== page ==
Apple said it agreed to withdraw the smartphone from its case because Samsung assured the court the phone will not be sold in the US, according to a filing in federal court in San Jose, California. The filing, which follows an August verdict in the same court in Apple's favour on other infringement claims, comes in a second patent case between the two companies, scheduled for trial in 2014.
Apple will withdraw the Galaxy S III Mini "given Samsung's representation that it is not making, using, selling, offering to sell or importing that product into the US," according to the filing. Apple claims that the smartphone is available for sale through Amazon.com, and said it will agree to drop its claims against the Galaxy S III Mini only if Samsung's assurances remain true.
In the earlier case, a jury decided August 24 at the end of a trial that Samsung should pay US$1.05 billion for infringing six Apple patents. Apple awaits a decision from US District Judge Lucy Koh on its request for additional damages against Samsung for infringement after the iPhone maker lost its bid to block US sales on 26 of the Galaxy maker's devices. Apple failed to establish that consumer demand for Samsung products was driven by technology it stole, Ms Koh ruled.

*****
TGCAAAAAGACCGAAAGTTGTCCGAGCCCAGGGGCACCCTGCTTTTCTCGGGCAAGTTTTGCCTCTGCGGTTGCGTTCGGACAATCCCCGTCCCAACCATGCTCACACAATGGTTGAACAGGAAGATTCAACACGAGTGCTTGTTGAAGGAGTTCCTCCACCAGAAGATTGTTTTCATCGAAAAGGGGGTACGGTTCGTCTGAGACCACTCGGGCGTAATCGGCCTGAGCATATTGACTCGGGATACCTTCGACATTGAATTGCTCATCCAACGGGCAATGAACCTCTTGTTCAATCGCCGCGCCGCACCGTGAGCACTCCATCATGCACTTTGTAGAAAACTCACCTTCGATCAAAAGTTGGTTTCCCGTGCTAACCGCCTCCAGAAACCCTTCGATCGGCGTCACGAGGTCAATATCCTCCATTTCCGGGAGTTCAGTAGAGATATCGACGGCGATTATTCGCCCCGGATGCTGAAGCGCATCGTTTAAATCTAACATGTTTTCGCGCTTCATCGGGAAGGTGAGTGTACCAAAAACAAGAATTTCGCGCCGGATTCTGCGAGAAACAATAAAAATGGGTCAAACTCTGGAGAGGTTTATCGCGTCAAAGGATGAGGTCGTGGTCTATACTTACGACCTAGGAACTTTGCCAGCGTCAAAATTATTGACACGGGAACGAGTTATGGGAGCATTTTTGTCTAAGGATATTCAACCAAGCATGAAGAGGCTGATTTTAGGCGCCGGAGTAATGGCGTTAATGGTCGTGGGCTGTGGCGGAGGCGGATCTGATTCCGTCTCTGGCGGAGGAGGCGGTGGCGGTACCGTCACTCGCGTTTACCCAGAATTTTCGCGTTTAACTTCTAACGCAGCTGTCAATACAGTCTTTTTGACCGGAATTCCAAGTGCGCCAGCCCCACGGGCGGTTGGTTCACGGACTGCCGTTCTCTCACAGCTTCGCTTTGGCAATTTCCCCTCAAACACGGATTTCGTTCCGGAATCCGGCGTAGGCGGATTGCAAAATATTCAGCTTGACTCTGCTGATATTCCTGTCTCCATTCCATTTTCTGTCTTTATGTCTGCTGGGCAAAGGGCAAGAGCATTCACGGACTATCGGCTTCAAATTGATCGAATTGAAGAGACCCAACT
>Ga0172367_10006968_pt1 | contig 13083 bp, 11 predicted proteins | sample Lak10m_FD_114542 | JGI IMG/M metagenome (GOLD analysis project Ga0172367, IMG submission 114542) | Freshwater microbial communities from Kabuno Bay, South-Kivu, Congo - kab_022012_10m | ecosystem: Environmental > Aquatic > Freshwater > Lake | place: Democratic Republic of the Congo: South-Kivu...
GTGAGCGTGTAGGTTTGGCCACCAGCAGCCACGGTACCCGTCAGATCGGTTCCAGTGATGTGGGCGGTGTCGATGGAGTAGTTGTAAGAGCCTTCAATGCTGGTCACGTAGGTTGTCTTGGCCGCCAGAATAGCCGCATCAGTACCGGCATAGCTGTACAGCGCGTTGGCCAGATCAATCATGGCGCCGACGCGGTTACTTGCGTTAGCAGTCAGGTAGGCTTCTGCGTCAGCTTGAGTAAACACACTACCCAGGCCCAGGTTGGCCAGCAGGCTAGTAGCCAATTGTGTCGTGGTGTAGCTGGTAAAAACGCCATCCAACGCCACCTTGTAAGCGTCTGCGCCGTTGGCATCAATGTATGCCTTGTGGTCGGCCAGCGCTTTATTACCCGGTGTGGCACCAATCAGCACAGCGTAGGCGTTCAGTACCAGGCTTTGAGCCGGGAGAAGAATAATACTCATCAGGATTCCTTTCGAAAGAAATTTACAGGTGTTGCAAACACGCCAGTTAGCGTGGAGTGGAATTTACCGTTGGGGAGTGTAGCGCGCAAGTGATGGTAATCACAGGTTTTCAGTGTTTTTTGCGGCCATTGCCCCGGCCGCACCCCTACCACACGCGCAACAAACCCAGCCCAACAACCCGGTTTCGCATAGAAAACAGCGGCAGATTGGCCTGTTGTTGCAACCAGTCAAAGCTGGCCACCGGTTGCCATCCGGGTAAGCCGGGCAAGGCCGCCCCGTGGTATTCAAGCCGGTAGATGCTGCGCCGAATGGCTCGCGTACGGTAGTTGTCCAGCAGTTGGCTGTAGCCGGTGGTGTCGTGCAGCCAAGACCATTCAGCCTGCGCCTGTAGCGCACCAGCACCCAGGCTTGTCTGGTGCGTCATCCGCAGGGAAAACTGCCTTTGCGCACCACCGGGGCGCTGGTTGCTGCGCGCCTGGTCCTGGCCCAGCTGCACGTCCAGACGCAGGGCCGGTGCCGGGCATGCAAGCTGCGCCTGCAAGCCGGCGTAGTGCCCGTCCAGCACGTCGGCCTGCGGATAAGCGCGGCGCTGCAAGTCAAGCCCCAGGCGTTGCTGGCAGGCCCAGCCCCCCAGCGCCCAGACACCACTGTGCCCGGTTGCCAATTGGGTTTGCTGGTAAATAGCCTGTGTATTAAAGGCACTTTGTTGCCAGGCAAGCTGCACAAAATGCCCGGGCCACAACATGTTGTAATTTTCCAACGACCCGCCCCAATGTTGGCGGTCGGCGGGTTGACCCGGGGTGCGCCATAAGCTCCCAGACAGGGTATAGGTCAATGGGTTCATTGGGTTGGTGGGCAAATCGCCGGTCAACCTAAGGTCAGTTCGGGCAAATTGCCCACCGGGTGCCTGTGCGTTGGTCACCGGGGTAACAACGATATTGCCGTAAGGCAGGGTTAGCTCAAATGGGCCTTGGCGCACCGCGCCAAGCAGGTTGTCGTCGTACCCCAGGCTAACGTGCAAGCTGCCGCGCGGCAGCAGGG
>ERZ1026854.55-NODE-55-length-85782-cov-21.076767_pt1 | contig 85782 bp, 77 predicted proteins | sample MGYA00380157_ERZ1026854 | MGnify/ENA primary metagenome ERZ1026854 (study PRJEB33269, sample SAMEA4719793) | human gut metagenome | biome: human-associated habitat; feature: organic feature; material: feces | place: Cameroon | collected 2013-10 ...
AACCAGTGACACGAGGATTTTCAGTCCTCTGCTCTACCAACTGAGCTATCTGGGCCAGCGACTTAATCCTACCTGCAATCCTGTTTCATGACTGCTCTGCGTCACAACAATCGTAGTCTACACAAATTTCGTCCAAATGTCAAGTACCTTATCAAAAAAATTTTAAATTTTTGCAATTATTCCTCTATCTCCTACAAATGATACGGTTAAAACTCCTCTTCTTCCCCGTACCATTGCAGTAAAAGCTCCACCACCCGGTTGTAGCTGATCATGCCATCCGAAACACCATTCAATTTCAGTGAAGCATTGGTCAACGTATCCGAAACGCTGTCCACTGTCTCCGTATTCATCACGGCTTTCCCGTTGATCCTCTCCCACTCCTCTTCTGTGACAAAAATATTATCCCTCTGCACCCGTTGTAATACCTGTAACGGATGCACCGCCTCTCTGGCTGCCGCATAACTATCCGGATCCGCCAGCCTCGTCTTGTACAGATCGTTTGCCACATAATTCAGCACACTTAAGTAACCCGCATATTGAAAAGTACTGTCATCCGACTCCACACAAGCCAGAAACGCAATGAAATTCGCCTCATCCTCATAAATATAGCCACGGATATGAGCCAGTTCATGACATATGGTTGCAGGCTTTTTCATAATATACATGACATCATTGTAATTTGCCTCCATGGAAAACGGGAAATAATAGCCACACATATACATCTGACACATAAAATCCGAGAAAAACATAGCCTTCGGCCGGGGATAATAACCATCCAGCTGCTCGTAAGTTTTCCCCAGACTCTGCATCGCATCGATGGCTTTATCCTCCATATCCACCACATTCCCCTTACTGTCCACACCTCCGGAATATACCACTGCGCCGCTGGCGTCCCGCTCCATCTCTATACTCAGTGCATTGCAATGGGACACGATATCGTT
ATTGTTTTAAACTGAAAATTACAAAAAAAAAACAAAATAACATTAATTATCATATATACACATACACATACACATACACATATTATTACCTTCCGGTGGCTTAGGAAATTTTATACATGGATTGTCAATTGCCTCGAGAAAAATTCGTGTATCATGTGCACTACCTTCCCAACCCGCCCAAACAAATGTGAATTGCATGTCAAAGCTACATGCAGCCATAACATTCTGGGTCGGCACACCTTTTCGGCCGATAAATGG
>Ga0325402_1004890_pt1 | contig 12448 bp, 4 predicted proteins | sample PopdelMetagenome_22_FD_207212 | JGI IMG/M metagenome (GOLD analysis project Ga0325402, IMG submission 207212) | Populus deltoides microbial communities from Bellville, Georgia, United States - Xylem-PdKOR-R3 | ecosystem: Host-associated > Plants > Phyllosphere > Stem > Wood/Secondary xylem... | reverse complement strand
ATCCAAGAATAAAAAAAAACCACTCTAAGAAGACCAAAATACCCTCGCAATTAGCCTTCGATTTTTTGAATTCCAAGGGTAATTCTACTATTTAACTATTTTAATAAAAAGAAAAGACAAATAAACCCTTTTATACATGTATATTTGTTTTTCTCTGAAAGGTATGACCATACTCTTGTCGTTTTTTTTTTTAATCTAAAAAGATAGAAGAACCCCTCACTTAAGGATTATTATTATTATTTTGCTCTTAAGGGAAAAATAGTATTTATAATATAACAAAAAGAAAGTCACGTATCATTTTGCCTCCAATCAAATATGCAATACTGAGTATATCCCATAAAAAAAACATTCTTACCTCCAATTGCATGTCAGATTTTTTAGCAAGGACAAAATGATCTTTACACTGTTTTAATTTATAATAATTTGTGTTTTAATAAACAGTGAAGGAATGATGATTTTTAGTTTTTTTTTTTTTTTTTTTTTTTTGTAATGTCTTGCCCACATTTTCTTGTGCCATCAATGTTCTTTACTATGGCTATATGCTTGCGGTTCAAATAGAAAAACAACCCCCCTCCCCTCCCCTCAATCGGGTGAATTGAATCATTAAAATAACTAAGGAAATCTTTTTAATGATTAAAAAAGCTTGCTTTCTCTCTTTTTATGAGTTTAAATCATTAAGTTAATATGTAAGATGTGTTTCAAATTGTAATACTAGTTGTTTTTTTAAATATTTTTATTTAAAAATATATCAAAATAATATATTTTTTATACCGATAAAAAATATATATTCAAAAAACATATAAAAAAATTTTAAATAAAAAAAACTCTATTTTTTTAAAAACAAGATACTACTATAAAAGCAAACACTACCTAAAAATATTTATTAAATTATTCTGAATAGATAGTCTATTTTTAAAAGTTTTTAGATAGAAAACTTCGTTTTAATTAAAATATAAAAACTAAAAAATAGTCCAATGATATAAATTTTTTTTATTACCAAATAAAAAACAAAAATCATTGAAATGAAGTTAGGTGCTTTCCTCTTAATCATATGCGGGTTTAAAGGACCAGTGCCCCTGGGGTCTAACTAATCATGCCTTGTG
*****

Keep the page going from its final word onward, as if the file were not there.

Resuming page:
At a December 6 hearing, Apple asked Ms Koh to increase the damages awarded by the jury by $536 million, while Samsung said the verdict should be reduced by more than $600m. Ms Koh has not ruled on the matter.
Samsung and Apple, the world's two biggest smartphone makers, have each scored victories in their patent disputes fought over four continents since Apple accused the South Korean electronics maker of "slavishly copying" its devices. The companies are competing for dominance of a global mobile-device market estimated by Yankee Group at $346bn this year.
Samsung, facing an antitrust probe by European regulators, has said it will halt efforts to block sales of Apple products in Europe.
Newer smartphones made by both companies, including Samsung's Galaxy S III and Apple's iPhone 5, have been added to the case set for trial in 2014.
* Bloomberg News